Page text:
When a client asks for a proposal or tender, one of their key criteria is to judge the risk involved in employing a supplier.
Your bid or proposal should be a stand-alone document. It should not require prior knowledge or interpretation to be understood by the recipient.
Public sector procurement is often thought to be an administrative jungle and is therefore avoided by many companies. There is however, a guarantee of fairness as buyers must follow EU regulations. This is not the case with business to business or private sector procurement.
Take a fresh look at the document templates you use and decide if they really are fit for purpose. Often templates have been produced by marketing people and are not suitable for technical proposals.
Deciding how to set the price for a project is never easy. Ideally you will know the client’s budget and expectations in advance of writing a proposal but this is not always possible.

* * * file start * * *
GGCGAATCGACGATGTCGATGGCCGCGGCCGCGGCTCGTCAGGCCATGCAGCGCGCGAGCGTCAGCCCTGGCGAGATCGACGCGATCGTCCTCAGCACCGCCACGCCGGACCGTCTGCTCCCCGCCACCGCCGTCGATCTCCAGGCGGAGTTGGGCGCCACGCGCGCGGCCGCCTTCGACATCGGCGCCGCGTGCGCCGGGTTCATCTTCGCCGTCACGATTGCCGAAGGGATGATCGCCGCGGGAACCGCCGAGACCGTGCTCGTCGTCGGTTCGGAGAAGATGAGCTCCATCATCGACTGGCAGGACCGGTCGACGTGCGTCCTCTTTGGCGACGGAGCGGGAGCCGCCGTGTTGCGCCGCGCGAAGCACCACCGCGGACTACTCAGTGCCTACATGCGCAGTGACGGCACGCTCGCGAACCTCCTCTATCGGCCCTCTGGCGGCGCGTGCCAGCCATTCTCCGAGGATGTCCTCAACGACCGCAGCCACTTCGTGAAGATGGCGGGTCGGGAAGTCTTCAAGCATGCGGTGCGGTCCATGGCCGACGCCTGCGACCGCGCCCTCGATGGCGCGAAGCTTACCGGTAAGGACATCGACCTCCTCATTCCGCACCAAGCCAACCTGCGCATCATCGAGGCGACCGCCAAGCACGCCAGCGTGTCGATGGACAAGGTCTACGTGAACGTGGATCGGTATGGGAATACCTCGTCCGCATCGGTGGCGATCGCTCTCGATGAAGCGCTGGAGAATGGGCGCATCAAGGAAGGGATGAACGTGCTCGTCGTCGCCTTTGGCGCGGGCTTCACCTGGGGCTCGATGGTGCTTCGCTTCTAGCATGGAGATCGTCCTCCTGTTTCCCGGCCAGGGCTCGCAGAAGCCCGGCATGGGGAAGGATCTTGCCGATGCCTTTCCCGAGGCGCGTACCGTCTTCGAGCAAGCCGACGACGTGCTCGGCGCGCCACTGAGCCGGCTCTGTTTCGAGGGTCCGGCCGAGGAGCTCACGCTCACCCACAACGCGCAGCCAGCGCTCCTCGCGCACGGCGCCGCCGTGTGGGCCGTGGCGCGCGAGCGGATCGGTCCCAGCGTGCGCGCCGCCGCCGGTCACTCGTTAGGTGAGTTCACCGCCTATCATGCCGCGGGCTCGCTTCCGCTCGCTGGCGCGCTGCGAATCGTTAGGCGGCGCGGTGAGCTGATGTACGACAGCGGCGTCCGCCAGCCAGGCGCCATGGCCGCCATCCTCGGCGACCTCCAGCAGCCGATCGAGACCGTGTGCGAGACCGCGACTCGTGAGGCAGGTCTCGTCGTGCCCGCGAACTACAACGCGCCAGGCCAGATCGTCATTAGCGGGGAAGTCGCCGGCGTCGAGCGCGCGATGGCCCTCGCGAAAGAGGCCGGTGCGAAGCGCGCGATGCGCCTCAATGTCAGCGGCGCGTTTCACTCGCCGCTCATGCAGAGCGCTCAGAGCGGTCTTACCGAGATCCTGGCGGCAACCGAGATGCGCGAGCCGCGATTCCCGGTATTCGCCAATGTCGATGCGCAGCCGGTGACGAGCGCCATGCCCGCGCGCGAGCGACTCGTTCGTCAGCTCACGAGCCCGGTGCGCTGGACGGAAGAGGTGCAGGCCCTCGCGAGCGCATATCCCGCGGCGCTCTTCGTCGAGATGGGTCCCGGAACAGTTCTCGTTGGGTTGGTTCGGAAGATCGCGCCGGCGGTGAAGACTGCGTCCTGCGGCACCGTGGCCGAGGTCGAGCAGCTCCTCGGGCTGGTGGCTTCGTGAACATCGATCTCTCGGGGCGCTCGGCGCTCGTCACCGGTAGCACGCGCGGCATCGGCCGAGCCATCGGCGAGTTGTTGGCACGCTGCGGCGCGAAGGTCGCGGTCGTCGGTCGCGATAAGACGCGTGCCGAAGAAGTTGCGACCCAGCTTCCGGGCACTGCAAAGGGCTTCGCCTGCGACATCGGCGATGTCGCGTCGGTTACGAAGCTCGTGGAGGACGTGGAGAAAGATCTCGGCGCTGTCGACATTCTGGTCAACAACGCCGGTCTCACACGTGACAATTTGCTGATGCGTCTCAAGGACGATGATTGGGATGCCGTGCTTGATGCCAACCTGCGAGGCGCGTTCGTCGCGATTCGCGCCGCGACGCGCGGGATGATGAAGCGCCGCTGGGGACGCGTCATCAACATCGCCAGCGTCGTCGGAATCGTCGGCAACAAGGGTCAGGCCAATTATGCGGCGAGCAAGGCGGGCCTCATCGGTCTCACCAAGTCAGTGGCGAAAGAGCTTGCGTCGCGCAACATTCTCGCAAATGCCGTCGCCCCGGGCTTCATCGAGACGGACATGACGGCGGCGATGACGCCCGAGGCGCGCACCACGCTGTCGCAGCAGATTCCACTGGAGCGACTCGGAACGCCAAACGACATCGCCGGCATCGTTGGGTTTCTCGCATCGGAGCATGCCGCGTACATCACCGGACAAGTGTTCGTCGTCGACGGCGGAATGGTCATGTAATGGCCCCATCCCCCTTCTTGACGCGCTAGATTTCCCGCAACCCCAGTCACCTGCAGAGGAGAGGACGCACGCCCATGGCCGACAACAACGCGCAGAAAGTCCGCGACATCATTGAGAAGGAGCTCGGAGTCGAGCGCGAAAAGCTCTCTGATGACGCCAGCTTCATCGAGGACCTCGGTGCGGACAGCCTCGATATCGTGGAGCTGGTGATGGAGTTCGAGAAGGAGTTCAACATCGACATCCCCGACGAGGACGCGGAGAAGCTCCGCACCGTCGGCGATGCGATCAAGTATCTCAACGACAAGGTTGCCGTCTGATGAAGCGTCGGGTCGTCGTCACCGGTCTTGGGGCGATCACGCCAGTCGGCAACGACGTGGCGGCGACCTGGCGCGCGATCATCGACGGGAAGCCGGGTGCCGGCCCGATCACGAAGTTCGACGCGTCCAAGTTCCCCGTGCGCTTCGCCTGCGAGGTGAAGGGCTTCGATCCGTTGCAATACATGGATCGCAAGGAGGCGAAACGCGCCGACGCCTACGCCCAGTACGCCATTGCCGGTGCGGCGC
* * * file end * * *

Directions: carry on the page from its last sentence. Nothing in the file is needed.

There is no ‘correct’ structure for a bid team, nor is there a ‘right’ place for bid people to sit within an organisational structure.
Merely attaching a policy or procedure document to respond to a question about quality or health and safety will not score highly.
Many companies treat a winning tender as the holy grail of documents. They assume everything in it must be good, and therefore re-use sections of text in future tenders.
Preparing a perfect proposal is like baking a cake. If you include all the ingredients you are likely to be successful, but omitting one could be disastrous.
Bid managers should be able to access their company’s policy documents easily.